Who is 'faster' would be the Busa because it's geared higher. Who is 'qucker' would be the ZX12 because it is much lighter and geared much lower. The ZX12's gearing is set up to keep the power band tight on the race track.

Hell, my Ducati is only rated at 163mph because you don't ever need to go that fast on a race track. It doesn't run out of power by any means. It runs out of gears. Most courses keep speeds below 100mph, except for the isle of man where the unlimited superbikes have an 'average' speed of 126mph! They top out around 170mph on the backside of the island. Now those guys are crazy!
 

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Discussion Starter · #5 ·
Need aftermarket fuel pump

RICDOGG said:
have you timed any NOS runs?
One the Duke or on the Legend? I'm assuming the Legend, and no I haven't. I installed a fuel cutoff swith to the fuel system that shuts it down when it goes below 40psi. This is necessary because the NOS takes control of the fuel regulator, cranking the fuel up to protect the motor from harm when the NOS is running. Well, needless to say it was a smart move because I lose pressure around 4,000rpm, which shuts down the NOS. So I've never been able to use it to redline.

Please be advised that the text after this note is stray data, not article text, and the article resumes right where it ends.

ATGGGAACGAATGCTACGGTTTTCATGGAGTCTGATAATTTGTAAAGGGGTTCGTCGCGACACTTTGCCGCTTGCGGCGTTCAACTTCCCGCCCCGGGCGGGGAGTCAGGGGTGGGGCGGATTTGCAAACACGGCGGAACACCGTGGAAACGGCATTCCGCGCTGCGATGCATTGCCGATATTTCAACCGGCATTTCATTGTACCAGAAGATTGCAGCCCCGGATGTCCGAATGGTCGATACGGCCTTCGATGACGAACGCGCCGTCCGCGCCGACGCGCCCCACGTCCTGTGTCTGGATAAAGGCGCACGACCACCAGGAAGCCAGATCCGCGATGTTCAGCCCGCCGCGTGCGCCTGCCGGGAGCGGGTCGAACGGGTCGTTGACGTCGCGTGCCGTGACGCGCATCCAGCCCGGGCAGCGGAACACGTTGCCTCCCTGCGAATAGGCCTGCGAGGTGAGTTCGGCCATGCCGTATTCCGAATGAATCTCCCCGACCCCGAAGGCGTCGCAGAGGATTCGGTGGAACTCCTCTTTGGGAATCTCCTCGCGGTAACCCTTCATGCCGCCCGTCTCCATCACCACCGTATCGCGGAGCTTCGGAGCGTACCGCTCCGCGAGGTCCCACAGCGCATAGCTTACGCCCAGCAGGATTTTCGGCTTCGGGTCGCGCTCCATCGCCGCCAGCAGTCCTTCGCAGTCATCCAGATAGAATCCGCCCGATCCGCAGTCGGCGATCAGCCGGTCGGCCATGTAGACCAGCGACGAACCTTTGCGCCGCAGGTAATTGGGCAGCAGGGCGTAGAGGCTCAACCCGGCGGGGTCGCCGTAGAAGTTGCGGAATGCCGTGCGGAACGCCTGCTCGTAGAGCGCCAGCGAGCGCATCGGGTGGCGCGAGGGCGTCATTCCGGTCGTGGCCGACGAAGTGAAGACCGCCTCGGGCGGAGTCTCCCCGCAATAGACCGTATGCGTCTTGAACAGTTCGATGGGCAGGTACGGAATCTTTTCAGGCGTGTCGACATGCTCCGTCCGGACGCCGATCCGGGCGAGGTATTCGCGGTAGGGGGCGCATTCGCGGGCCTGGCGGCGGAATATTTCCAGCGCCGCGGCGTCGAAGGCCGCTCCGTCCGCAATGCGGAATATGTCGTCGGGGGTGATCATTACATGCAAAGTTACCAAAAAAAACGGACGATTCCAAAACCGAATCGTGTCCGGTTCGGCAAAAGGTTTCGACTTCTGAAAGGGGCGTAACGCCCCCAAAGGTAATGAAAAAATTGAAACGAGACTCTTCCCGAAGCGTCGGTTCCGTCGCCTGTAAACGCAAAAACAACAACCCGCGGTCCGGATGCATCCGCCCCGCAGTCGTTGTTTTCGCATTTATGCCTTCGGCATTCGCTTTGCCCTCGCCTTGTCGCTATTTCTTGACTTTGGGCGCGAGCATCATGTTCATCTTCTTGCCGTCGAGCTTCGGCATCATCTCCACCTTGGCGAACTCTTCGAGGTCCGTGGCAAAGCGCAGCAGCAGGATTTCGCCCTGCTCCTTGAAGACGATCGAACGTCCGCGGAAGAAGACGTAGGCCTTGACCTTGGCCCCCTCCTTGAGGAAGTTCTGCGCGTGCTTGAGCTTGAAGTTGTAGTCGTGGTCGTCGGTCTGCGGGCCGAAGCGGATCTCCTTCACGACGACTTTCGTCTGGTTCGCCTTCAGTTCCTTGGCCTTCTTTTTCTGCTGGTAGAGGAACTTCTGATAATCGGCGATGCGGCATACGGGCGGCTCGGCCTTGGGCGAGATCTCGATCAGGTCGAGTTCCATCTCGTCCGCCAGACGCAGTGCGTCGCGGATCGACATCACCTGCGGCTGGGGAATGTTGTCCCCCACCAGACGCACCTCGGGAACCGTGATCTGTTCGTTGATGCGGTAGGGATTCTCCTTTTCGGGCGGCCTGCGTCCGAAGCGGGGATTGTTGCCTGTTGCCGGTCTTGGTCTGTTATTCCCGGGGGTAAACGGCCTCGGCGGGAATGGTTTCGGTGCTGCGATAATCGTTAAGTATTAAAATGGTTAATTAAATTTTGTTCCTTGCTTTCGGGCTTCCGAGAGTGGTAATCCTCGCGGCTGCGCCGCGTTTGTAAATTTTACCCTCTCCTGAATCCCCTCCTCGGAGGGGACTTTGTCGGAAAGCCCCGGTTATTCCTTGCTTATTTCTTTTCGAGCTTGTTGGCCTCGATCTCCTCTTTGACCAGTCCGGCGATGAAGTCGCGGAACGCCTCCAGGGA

To fix this I need a more powerful fuel pump or an inline booster. I want a new aftermarket pump, but I haven't been able to find one yet. Nobody makes one. I think I'm screwed.

But as a side note there was a R1 at the dyno challenge with NOS! I've got pics. He put out approx 120rwhp stock, and 163.5rwhp with the NOS running! Nice.
 

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I love Ducatis! Pure race bike. A few questions for ya...is the seating cramped or uncomfortable? I've also heard that you really feel the heat from the engine. Any truth to that?